If you had asked me 10 years ago whether I'd be a good dog owner, I'd have said 'sure!' because I knew very little about caring for dogs, even though we had a dog growing up. With a fence around our yard, all I had to do was open the door and let Lady out or in. Mom fed her every day, and when we went on vacation, my aunt and uncle next door took the dog while we were gone. As far as I knew, there was no work involved--just fun.
As a young twenty-something, I thought of babies the same way I used to think of dogs. Lots of fun, no real work except changing the occasional diaper. Yeah, I know. I was clueless about a lot of things back then.
My husband and brother-in-law often tell me that I let my children take advantage of me. Sure, I make threats to get them to do what they're supposed to, and I try to follow through, but come on. I also have to make dinner, walk the dogs, update my blog and a million other things. If they're still watching cartoons instead of doing homework, even though I threatened to take television away for a week, well how can I get anything done if I actually *do* that? The fact is, I can't I *need* the availability of television. Why can't they just do what they're told??
I never really put the ideas of dog ownership and parenting together in the same thought before. But this morning, I realized that not only am I sending the wrong message to my children, I'm sending the same message to my dogs.
After a morning walk, our beagle, Flash, likes to wrestle with Bailey, our lab. Despite being only half Bailey's size, Flash is relentless in his pursuit of entanglement. He'll chase Bailey, jump at his neck, roll over in front of him and attach himself to Bailey's heel, following him around in circles and barking ceaselessly until he gets some attention. Bailey, to his credit, will often play. If he's in the mood. But sometimes, he's just not, and I totally get that. When this is the case, he'll growl at Flash to make him go away.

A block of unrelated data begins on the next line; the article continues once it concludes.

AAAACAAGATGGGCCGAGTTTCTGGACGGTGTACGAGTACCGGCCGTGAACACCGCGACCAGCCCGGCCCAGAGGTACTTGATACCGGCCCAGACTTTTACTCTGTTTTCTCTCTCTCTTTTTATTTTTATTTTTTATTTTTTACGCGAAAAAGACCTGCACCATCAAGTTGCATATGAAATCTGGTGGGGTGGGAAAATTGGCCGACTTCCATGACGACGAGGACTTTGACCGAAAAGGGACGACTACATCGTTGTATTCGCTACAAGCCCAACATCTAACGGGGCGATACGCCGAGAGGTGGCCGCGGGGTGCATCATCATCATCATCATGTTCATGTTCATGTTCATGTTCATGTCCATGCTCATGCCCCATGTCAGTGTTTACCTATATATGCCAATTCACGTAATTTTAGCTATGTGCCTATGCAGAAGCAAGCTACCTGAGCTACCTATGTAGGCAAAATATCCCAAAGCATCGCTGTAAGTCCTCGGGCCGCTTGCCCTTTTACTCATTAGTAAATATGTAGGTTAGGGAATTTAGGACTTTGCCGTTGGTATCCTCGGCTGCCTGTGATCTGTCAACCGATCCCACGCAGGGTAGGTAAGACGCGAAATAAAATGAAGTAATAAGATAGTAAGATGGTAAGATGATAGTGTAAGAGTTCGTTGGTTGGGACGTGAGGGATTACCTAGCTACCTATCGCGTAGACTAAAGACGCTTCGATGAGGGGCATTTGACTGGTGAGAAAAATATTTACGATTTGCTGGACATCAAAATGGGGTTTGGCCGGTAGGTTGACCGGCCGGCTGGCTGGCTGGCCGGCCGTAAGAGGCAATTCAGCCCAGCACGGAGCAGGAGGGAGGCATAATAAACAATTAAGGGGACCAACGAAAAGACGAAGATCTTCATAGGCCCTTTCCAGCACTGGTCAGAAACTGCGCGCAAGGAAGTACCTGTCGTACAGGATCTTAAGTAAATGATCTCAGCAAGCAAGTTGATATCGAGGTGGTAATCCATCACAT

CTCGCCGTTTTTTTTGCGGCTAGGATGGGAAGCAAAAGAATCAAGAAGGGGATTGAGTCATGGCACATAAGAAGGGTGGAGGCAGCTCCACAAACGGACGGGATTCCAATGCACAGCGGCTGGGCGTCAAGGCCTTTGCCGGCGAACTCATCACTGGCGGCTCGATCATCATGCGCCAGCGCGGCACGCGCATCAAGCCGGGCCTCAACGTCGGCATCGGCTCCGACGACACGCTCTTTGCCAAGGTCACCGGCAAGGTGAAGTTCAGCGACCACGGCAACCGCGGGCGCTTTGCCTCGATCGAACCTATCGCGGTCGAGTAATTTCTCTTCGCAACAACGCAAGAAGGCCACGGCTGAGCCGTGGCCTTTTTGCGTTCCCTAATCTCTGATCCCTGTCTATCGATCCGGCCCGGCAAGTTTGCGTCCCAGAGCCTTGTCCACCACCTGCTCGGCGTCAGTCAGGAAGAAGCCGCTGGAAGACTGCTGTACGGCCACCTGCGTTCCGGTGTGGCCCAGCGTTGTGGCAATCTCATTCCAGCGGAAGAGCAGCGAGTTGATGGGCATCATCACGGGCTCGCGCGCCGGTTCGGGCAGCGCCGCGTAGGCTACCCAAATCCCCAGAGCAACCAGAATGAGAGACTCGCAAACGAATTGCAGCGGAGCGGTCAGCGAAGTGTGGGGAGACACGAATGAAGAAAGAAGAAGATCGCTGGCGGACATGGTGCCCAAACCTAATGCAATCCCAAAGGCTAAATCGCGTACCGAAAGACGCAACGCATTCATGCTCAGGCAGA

It doesn't work.
So Bailey growls louder, more deeply, more menacingly. Flash remains unfazed. Ultimately, Bailey will bark a bark that would make a junkyard dog run the other way. It's downright scary to hear.
But not to Flash.
I keep waiting for Bailey to take a nip out of Flash, to really get the message across. "That would teach him," I think. "Let him know you mean it, Bailey!" I cry.
But Bailey just walks away. And in that moment, I see myself. Yelling louder, hurling ever more dire threats of, "You had betters..." and "Ooh, I'm gonnas...." and then leaving and ignoring the lack of compliance.
They say that admitting you have a problem is the first step in fixing it. Thanks to my dog, I realize I have some parenting skills to work on. Otherwise, like Flash, my kids will never take my threats seriously. Maybe we can do it together, Bailey and I. Like exercise, these things are always easier with a friend.